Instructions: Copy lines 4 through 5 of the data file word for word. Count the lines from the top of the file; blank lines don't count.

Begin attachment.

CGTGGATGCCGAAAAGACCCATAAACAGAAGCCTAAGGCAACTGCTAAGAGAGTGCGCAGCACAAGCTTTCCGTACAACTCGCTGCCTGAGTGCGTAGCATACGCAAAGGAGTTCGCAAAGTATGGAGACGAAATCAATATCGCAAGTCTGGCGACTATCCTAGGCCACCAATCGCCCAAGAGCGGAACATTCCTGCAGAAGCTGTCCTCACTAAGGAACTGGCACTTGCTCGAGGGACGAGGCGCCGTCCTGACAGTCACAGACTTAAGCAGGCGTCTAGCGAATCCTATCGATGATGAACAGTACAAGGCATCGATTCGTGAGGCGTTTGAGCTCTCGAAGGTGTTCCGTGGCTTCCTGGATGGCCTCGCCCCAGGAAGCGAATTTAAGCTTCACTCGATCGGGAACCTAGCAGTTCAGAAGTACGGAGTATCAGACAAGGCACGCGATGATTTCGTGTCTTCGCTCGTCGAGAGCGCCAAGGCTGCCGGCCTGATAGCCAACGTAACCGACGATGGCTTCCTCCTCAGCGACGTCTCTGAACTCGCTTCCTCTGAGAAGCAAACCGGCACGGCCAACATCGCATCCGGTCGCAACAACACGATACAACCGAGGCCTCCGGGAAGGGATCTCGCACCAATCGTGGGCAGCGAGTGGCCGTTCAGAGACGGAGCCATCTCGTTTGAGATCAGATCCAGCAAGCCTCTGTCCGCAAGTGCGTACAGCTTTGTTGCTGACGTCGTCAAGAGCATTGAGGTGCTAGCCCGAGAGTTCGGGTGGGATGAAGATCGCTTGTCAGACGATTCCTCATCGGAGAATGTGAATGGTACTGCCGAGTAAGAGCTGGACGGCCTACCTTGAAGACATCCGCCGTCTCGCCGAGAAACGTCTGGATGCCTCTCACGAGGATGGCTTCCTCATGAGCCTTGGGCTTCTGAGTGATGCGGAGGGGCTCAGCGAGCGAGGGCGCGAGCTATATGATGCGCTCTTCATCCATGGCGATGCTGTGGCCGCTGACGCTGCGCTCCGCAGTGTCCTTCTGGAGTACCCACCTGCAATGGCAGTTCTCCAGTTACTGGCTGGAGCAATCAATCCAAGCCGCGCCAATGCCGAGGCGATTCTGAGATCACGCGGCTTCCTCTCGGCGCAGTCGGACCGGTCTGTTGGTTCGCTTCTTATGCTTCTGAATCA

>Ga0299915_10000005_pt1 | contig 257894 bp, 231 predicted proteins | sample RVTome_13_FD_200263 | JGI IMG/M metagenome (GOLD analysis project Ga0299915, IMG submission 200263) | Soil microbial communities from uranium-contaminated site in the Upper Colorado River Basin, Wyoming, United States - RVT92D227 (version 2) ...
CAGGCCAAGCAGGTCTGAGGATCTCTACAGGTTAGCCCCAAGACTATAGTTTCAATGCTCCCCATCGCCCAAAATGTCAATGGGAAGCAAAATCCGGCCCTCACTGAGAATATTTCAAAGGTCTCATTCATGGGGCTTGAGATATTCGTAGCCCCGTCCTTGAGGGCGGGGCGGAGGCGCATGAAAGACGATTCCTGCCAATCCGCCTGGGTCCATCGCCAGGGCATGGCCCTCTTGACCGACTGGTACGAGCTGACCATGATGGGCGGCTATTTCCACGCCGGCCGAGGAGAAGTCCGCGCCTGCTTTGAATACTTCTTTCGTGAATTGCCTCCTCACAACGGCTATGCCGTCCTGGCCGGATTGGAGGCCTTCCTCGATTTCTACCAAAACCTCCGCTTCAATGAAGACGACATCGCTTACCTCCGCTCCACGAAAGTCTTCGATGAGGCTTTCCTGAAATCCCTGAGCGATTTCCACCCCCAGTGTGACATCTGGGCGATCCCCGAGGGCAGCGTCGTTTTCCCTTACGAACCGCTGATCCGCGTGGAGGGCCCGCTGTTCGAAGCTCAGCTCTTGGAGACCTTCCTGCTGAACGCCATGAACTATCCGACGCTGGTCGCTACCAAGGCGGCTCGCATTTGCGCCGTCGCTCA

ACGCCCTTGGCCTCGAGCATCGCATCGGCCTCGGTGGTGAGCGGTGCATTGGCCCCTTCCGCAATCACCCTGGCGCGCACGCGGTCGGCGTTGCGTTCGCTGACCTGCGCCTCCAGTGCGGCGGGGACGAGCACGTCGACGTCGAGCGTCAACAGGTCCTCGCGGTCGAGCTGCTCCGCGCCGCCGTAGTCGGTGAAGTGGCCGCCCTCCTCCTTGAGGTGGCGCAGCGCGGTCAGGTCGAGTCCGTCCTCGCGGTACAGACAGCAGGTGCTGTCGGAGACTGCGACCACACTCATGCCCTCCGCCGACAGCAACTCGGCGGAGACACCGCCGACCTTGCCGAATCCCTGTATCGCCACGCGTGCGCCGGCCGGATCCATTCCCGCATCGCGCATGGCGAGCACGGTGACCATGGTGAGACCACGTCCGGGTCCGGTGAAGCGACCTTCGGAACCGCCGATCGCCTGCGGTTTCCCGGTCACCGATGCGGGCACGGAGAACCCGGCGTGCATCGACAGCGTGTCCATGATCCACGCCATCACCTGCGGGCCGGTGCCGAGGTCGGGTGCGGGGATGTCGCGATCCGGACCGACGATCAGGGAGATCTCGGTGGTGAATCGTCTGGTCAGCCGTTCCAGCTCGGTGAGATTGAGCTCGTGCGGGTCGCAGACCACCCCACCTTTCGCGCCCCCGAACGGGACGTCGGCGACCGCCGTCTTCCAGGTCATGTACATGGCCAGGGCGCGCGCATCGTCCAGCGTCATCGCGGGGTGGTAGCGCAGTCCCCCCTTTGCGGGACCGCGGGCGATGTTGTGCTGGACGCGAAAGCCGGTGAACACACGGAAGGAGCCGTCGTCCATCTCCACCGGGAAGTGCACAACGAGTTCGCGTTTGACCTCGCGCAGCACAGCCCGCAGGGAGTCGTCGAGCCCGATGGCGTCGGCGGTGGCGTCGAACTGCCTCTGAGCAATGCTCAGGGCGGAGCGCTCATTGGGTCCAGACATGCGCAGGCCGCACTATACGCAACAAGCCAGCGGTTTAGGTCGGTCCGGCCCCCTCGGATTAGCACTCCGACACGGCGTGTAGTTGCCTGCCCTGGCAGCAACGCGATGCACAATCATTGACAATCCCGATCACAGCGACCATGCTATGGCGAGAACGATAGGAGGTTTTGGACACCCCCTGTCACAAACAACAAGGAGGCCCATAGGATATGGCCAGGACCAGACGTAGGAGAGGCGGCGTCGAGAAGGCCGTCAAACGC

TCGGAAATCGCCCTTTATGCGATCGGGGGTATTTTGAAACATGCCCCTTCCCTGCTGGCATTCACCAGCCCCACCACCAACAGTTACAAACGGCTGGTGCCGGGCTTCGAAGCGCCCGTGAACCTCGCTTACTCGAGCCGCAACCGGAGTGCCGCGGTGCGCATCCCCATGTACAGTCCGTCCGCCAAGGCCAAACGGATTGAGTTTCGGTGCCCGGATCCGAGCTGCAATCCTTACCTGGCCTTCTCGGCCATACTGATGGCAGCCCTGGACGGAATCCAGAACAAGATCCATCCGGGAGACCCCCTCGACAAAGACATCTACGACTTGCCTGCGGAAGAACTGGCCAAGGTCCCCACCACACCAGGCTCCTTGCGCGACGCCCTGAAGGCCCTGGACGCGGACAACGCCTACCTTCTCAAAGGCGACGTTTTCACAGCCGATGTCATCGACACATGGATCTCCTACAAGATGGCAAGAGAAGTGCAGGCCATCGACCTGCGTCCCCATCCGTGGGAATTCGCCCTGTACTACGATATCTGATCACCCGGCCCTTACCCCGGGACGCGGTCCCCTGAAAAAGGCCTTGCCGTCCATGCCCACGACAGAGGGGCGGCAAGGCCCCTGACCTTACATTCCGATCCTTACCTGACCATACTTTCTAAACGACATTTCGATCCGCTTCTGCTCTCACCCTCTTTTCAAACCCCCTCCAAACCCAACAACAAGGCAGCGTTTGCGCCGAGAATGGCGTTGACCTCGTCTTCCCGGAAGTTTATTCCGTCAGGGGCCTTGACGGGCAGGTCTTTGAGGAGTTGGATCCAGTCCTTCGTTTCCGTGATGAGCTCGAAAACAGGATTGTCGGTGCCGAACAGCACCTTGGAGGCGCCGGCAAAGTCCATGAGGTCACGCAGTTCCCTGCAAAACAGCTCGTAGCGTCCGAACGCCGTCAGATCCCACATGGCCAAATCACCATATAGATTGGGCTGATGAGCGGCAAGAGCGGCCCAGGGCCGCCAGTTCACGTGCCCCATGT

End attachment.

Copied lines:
ACGCCCTTGGCCTCGAGCATCGCATCGGCCTCGGTGGTGAGCGGTGCATTGGCCCCTTCCGCAATCACCCTGGCGCGCACGCGGTCGGCGTTGCGTTCGCTGACCTGCGCCTCCAGTGCGGCGGGGACGAGCACGTCGACGTCGAGCGTCAACAGGTCCTCGCGGTCGAGCTGCTCCGCGCCGCCGTAGTCGGTGAAGTGGCCGCCCTCCTCCTTGAGGTGGCGCAGCGCGGTCAGGTCGAGTCCGTCCTCGCGGTACAGACAGCAGGTGCTGTCGGAGACTGCGACCACACTCATGCCCTCCGCCGACAGCAACTCGGCGGAGACACCGCCGACCTTGCCGAATCCCTGTATCGCCACGCGTGCGCCGGCCGGATCCATTCCCGCATCGCGCATGGCGAGCACGGTGACCATGGTGAGACCACGTCCGGGTCCGGTGAAGCGACCTTCGGAACCGCCGATCGCCTGCGGTTTCCCGGTCACCGATGCGGGCACGGAGAACCCGGCGTGCATCGACAGCGTGTCCATGATCCACGCCATCACCTGCGGGCCGGTGCCGAGGTCGGGTGCGGGGATGTCGCGATCCGGACCGACGATCAGGGAGATCTCGGTGGTGAATCGTCTGGTCAGCCGTTCCAGCTCGGTGAGATTGAGCTCGTGCGGGTCGCAGACCACCCCACCTTTCGCGCCCCCGAACGGGACGTCGGCGACCGCCGTCTTCCAGGTCATGTACATGGCCAGGGCGCGCGCATCGTCCAGCGTCATCGCGGGGTGGTAGCGCAGTCCCCCCTTTGCGGGACCGCGGGCGATGTTGTGCTGGACGCGAAAGCCGGTGAACACACGGAAGGAGCCGTCGTCCATCTCCACCGGGAAGTGCACAACGAGTTCGCGTTTGACCTCGCGCAGCACAGCCCGCAGGGAGTCGTCGAGCCCGATGGCGTCGGCGGTGGCGTCGAACTGCCTCTGAGCAATGCTCAGGGCGGAGCGCTCATTGGGTCCAGACATGCGCAGGCCGCACTATACGCAACAAGCCAGCGGTTTAGGTCGGTCCGGCCCCCTCGGATTAGCACTCCGACACGGCGTGTAGTTGCCTGCCCTGGCAGCAACGCGATGCACAATCATTGACAATCCCGATCACAGCGACCATGCTATGGCGAGAACGATAGGAGGTTTTGGACACCCCCTGTCACAAACAACAAGGAGGCCCATAGGATATGGCCAGGACCAGACGTAGGAGAGGCGGCGTCGAGAAGGCCGTCAAACGC

TCGGAAATCGCCCTTTATGCGATCGGGGGTATTTTGAAACATGCCCCTTCCCTGCTGGCATTCACCAGCCCCACCACCAACAGTTACAAACGGCTGGTGCCGGGCTTCGAAGCGCCCGTGAACCTCGCTTACTCGAGCCGCAACCGGAGTGCCGCGGTGCGCATCCCCATGTACAGTCCGTCCGCCAAGGCCAAACGGATTGAGTTTCGGTGCCCGGATCCGAGCTGCAATCCTTACCTGGCCTTCTCGGCCATACTGATGGCAGCCCTGGACGGAATCCAGAACAAGATCCATCCGGGAGACCCCCTCGACAAAGACATCTACGACTTGCCTGCGGAAGAACTGGCCAAGGTCCCCACCACACCAGGCTCCTTGCGCGACGCCCTGAAGGCCCTGGACGCGGACAACGCCTACCTTCTCAAAGGCGACGTTTTCACAGCCGATGTCATCGACACATGGATCTCCTACAAGATGGCAAGAGAAGTGCAGGCCATCGACCTGCGTCCCCATCCGTGGGAATTCGCCCTGTACTACGATATCTGATCACCCGGCCCTTACCCCGGGACGCGGTCCCCTGAAAAAGGCCTTGCCGTCCATGCCCACGACAGAGGGGCGGCAAGGCCCCTGACCTTACATTCCGATCCTTACCTGACCATACTTTCTAAACGACATTTCGATCCGCTTCTGCTCTCACCCTCTTTTCAAACCCCCTCCAAACCCAACAACAAGGCAGCGTTTGCGCCGAGAATGGCGTTGACCTCGTCTTCCCGGAAGTTTATTCCGTCAGGGGCCTTGACGGGCAGGTCTTTGAGGAGTTGGATCCAGTCCTTCGTTTCCGTGATGAGCTCGAAAACAGGATTGTCGGTGCCGAACAGCACCTTGGAGGCGCCGGCAAAGTCCATGAGGTCACGCAGTTCCCTGCAAAACAGCTCGTAGCGTCCGAACGCCGTCAGATCCCACATGGCCAAATCACCATATAGATTGGGCTGATGAGCGGCAAGAGCGGCCCAGGGCCGCCAGTTCACGTGCCCCATGT